The KISS Grammar Workbooks Back to April Menu
(Code and Color Key)

Finite Verb or Verbal? -- The Sentence Test (Ex # 3)
from Stories of Robin Hood Told to the Children, by Henrietta Elizabeth Marshall

Analysis Key

1. On and on he went, plunging deeper and deeper {under the shadow} {of the trees}. |

"He plunging" will not make an acceptable sentence. Thus "plunging" is a verbal (a gerundive that modifies "he").
2. Then several page boys, dressed {in green}, came {with large silver basins}

full [PPA] {of clean, fresh water}. |

"The boys dressed in green" is an acceptable sentence, but the comma disconnects the subject from the verb, and thus "dressed" here means "who were dressed." It is thus a verbal (a gerundive that modifies "boys"). Note that without the comma after "boys," we would read "dressed" as an active, finite verb, then read "came," and then expect a series of finite verbs until we reached an "and" that closed the series -- The boys dressed in green, came with large silver basins full of clean, fresh water, and washed everyone's hands.
3. Then turning {to the stranger}, Robin bowed politely {to him}. |
"Robin turning" will not make an acceptable sentence. Thus "turning" is a verbal (a gerundive that modifies "Robin").
4. Then came fat and jolly Friar Tuck carrying his big book and trying to look grave. |
"Friar Tuck carrying his big book and trying to look grave" is not an acceptable sentence. Therefore "carrying," "trying," and "to look" are all verbals. ("Book" is the direct object of the gerundive "carrying," which modifies "Friar Tuck." "Grave" is a predicate adjective after the infinitive "to look." The infinitive is the direct object of the gerundive "trying" which modifies "Friar Tuck."
5. The men were all gathered (P) together talking it over, and already preparing

their bows and arrows. |

First of all, note how close this is to a simple, three-part compound finite verb. Indeed, if there were a comma after "together," that is how I would explain the sentence. (As it is, I would not say that anyone who explained it that way is wrong. See "Sliding Constructions.") Without that comma, I read "talking" as a gerundive that modifies "men" and has "it" as its direct object. Having processed "talking" as a gerundive, I then see the "and" as joining "talking" and "preparing," which means that "preparing" functions in the same way that "talking" does. "Bows" and "arrows" are direct objects of "preparing."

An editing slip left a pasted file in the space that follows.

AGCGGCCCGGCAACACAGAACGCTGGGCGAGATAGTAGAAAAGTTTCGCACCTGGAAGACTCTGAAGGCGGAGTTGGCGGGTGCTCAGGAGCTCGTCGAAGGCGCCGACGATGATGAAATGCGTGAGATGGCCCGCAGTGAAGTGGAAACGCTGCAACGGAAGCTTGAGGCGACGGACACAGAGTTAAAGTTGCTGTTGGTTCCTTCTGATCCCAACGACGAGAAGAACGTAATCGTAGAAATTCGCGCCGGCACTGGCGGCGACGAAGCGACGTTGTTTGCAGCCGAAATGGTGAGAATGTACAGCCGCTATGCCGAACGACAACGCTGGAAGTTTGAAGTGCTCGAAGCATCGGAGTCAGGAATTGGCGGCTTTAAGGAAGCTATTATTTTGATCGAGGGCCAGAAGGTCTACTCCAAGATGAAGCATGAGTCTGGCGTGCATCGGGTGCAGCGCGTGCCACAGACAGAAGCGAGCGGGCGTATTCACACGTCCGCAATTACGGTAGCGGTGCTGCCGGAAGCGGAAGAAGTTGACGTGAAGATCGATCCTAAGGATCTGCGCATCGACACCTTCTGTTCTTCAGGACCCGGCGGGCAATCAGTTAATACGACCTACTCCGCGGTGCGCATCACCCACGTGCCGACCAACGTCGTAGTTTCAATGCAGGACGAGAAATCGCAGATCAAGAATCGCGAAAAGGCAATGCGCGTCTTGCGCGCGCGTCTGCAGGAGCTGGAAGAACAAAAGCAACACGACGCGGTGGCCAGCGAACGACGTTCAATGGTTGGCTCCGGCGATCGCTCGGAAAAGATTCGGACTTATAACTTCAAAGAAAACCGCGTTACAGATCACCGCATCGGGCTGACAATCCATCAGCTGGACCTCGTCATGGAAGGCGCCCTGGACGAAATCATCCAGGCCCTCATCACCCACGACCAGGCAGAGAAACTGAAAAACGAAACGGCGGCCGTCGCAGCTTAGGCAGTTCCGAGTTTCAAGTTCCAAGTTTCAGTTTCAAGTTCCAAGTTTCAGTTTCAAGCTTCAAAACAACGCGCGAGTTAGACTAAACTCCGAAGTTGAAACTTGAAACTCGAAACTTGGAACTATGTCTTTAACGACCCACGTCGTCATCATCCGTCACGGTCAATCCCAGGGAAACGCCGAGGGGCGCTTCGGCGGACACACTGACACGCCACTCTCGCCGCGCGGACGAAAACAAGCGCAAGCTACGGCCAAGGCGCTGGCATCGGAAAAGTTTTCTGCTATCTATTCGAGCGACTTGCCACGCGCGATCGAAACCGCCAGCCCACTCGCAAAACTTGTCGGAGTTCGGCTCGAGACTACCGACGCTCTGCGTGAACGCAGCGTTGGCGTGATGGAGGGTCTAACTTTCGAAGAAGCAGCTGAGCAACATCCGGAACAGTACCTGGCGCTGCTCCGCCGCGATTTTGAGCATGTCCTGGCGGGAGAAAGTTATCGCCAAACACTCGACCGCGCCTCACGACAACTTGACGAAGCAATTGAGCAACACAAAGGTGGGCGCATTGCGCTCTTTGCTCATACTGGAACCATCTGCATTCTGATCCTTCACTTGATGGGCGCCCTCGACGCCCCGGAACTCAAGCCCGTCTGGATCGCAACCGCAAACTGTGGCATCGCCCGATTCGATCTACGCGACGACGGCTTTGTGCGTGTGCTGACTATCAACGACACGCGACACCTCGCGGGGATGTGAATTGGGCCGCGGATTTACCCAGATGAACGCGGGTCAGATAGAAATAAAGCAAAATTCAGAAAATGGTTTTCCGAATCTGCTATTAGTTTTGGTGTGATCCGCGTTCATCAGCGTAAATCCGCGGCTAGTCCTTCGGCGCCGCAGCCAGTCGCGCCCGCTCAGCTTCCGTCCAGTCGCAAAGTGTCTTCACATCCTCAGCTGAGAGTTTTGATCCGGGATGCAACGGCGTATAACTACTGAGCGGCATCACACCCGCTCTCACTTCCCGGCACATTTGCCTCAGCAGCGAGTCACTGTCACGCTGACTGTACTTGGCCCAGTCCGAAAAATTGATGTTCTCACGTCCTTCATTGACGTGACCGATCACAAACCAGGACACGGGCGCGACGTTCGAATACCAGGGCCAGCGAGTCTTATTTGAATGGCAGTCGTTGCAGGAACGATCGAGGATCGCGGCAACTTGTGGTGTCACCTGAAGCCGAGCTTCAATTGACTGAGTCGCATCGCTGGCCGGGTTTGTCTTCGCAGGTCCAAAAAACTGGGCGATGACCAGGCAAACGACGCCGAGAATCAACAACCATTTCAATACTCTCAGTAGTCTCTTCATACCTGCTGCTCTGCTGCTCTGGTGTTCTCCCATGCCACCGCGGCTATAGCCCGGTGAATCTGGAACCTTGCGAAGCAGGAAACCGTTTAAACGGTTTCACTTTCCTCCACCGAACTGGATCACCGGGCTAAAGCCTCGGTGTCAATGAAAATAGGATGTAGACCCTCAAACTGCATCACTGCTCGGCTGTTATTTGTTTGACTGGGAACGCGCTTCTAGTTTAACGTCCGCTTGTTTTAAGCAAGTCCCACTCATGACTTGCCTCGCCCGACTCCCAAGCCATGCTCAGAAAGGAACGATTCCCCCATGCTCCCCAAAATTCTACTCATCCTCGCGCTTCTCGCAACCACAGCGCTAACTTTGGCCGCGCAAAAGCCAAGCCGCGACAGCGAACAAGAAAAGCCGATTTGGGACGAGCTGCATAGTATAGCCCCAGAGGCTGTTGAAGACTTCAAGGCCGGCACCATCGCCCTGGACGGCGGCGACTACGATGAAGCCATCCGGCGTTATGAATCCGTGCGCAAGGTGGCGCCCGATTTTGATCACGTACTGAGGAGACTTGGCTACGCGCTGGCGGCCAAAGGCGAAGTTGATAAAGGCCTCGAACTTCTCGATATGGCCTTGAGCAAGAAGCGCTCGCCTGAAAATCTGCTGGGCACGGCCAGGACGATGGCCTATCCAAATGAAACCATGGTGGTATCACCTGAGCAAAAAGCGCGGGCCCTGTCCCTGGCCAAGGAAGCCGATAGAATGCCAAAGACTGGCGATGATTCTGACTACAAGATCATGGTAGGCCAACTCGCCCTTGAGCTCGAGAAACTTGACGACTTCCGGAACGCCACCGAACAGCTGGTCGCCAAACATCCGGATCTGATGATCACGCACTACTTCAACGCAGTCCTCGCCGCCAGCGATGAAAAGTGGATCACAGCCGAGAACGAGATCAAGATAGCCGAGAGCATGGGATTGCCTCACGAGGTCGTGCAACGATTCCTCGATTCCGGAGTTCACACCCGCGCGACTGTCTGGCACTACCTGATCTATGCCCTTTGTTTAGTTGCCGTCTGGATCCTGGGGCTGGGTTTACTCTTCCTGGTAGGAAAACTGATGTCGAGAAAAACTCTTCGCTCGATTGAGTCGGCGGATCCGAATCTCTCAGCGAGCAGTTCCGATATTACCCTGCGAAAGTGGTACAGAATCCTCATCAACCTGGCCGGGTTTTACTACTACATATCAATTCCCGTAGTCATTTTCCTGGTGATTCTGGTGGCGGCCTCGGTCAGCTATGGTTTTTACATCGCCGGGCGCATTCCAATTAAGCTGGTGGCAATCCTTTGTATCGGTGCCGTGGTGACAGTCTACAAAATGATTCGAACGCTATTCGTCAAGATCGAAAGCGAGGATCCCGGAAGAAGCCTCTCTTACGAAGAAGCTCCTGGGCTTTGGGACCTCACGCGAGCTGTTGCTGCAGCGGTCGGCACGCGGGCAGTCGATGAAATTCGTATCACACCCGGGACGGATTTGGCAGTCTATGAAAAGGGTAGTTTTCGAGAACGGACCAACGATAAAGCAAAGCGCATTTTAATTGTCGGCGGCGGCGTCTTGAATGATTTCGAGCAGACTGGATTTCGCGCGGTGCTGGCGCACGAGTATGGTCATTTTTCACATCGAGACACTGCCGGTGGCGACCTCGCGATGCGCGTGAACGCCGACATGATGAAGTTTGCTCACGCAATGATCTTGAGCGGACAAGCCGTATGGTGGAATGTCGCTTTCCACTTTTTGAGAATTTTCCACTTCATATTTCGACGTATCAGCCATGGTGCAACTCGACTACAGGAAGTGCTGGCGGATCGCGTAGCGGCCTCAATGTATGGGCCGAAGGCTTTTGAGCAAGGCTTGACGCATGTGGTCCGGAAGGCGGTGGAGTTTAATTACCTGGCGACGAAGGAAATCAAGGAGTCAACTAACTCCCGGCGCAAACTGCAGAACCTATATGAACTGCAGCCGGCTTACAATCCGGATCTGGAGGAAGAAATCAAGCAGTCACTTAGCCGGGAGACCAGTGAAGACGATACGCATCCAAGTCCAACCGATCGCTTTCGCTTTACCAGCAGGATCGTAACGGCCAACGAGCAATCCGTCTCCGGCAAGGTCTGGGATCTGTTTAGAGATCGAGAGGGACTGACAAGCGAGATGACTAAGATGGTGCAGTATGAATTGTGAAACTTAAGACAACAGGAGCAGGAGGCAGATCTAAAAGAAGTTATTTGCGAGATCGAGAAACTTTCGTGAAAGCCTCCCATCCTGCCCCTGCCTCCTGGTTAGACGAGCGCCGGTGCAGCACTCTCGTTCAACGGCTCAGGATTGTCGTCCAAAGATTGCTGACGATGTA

6. Every man sprang {to his feet}, and shouting, [DO of "shouting" "God save the

King (DO),"] drank his health (IO). |

"Every man shouting" will not make an acceptable sentence. Thus "shouting" is a verbal (a gerundive to "man"). Note, by the way, the complexity of this sentence -- it has a gerundive with a clause as its direct object between the two parts of a compound verb. I doubt that you will find such a sentence fully analyzed in most grammar textbooks. [In KISS Level Four, we might further note how the ", and" shifts the adverbial function of the gerundive to modify "drank." Compare it to -- "Every man sprang to his feet shouting "God save the King," and drank his health." In the original, the men spring, and then simultaneously shout and drink; in the revised version, they spring and shout simultaneously, and then drink.]
7. She was quite sorry (PA) [Adv. to "was" when the Sheriff came and took

him (DO) away, saying [DO of "saying" dinner was ready (PA) ]]. |

"The Sheriff saying...." will not make an acceptable sentence, so "saying" is a verbal (a gerundive to "Sheriff").
8. It was wide (PA) and deep (PA), swollen {by the winter rains}. |
"It swollen" will not make an acceptable sentence, so "swollen" is a verbal (a gerundive to "It"). Note the difference -- "It was wide (PA), deep (PA), and swollen (PA) by the winter rains." In the original, the "and" before "deep" signals the end of the predicate adjectives, leaving "swollen" to be processed as a verbal.
9. This morning [NuA] everything was so bright (PA) and beautiful (PA)

[Adv. to "so" that he went on and on, hearing nothing {but the song} {of birds},

seeing nothing {but the trees and flowers}]. |

"He hearing nothing" and "He seeing nothing" do not make acceptable sentences. Thus "hearing" and "seeing" are verbals (gerundives to "he"). In both cases, "nothing" is the direct object.
10. Then he heard his name (DO) whispered, and, opening his eyes, saw 

Marian (DO), looking {like a fairy princess}. |

If we ask "Who or what whispered?" here, the closest answer is "name," but it means that the name was whispered, so "whispered" is a verbal. [It is a gerundive that modifies "name"; at KISS Level Five, some students may prefer to explain "name whispered" as a noun absolute that functions as the direct object of "heard."]
     Since "he opening his eyes" is not an acceptable sentence, "opening" is a verbal (a gerundive that modifies "he"). "Eyes" is the direct object of "opening."
     Since "Marian looking like a fairy princess" is not an acceptable sentence, "looking" is a verbal (a gerundive that modifies "Marian").